Appeal from Baldwin Circuit Court. (DR-80-434.03). Pamela Baschab, TRIAL JUDGE.
Rehearing Denied November 4, 1994. Released For Publication November 20, 1995.
Yates, Judge. Robertson, P.j., and Thigpen, J., concur.
The opinion of the court was delivered by: Yates
The parties were divorced in 1980. In 1987, the wife petitioned for a rule nisi, claiming that the husband was in arrears in child support and alimony payments. The case remained inactive for 180 days and was dismissed by the trial court. The case was reinstated in October 1991 and placed on the administrative docket, where it remained until November 1992, when, on the wife's motion, it was transferred to the trial docket. After various pretrial proceedings, the case was finally set for a hearing on April 6, 1994. Neither the wife nor her attorney was present at the hearing. The court dismissed the case with prejudice, pursuant to Rule 41(b), Ala. R. Civ. P. The wife moved to reinstate the case, claiming that neither she nor her attorney had been notified of the hearing. The court denied her motion; she appeals.
We conclude, after reviewing the record, that there was no reversible error by the trial court. The dismissal of a case for want of prosecution, as well as a subsequent refusal to set aside the dismissal, is within the sound discretion of the trial court, and this court will reverse only if the trial court has abused that discretion. Bowman v. Slade, 501 So. 2d 1236 (Ala. Civ. App. 1987). The trial court did not abuse its discretion in dismissing the case for want of prosecution. This case was originally placed on the court's docket in 1987, seven years ago. When it was finally set for a hearing, the wife and her attorney failed to appear. The wife claims that she did not receive notice of the hearing. It is well settled that a party "has a duty to follow the status of his own case." Id. Additionally, the trial court verified that notice was sent to the address that had been provided to the court.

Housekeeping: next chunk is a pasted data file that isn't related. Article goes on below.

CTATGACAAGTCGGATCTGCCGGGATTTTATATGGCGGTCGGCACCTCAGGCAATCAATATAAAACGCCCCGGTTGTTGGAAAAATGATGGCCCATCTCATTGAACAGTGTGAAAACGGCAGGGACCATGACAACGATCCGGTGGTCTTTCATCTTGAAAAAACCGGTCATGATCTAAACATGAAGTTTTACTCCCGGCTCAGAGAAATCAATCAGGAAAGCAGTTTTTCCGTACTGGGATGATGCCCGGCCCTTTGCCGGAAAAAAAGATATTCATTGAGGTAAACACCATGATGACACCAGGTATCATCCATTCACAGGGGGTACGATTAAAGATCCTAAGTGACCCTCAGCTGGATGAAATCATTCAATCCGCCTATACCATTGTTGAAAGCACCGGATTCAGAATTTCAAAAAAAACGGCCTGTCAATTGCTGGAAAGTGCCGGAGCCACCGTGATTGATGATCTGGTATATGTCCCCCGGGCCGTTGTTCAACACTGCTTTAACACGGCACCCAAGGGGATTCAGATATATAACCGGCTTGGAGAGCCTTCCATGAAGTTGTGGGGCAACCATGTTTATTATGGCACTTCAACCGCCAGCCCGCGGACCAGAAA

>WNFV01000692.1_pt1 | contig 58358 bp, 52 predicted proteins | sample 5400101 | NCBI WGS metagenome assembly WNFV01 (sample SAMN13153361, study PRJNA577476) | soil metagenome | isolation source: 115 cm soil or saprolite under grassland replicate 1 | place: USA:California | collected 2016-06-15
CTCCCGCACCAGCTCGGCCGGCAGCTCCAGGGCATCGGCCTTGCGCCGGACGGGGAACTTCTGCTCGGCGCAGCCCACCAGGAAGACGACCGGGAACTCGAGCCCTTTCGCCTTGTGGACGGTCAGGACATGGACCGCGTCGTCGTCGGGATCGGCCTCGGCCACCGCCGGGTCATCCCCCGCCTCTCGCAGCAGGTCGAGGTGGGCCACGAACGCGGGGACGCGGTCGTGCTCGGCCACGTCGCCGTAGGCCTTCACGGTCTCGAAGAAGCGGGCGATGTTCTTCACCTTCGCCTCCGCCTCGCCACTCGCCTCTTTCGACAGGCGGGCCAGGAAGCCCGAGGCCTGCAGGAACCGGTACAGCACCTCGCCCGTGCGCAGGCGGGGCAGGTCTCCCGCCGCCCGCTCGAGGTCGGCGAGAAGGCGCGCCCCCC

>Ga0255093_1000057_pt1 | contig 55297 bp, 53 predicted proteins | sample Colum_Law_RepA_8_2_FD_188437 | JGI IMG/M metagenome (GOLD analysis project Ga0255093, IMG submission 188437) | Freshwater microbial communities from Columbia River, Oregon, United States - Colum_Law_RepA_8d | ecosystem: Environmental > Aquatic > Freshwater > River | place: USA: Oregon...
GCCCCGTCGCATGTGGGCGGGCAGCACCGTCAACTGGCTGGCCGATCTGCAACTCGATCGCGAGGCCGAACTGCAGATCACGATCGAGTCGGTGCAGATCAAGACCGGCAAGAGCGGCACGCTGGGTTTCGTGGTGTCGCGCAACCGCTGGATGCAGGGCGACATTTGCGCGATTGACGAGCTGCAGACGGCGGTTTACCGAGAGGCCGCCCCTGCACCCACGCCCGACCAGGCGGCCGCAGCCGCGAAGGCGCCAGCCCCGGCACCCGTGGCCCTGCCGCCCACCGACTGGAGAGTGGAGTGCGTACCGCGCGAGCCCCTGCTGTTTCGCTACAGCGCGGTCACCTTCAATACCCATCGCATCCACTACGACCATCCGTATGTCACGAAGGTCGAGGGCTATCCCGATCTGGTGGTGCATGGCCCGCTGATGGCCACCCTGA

Robertson, P.J., and Thigpen, J., concur.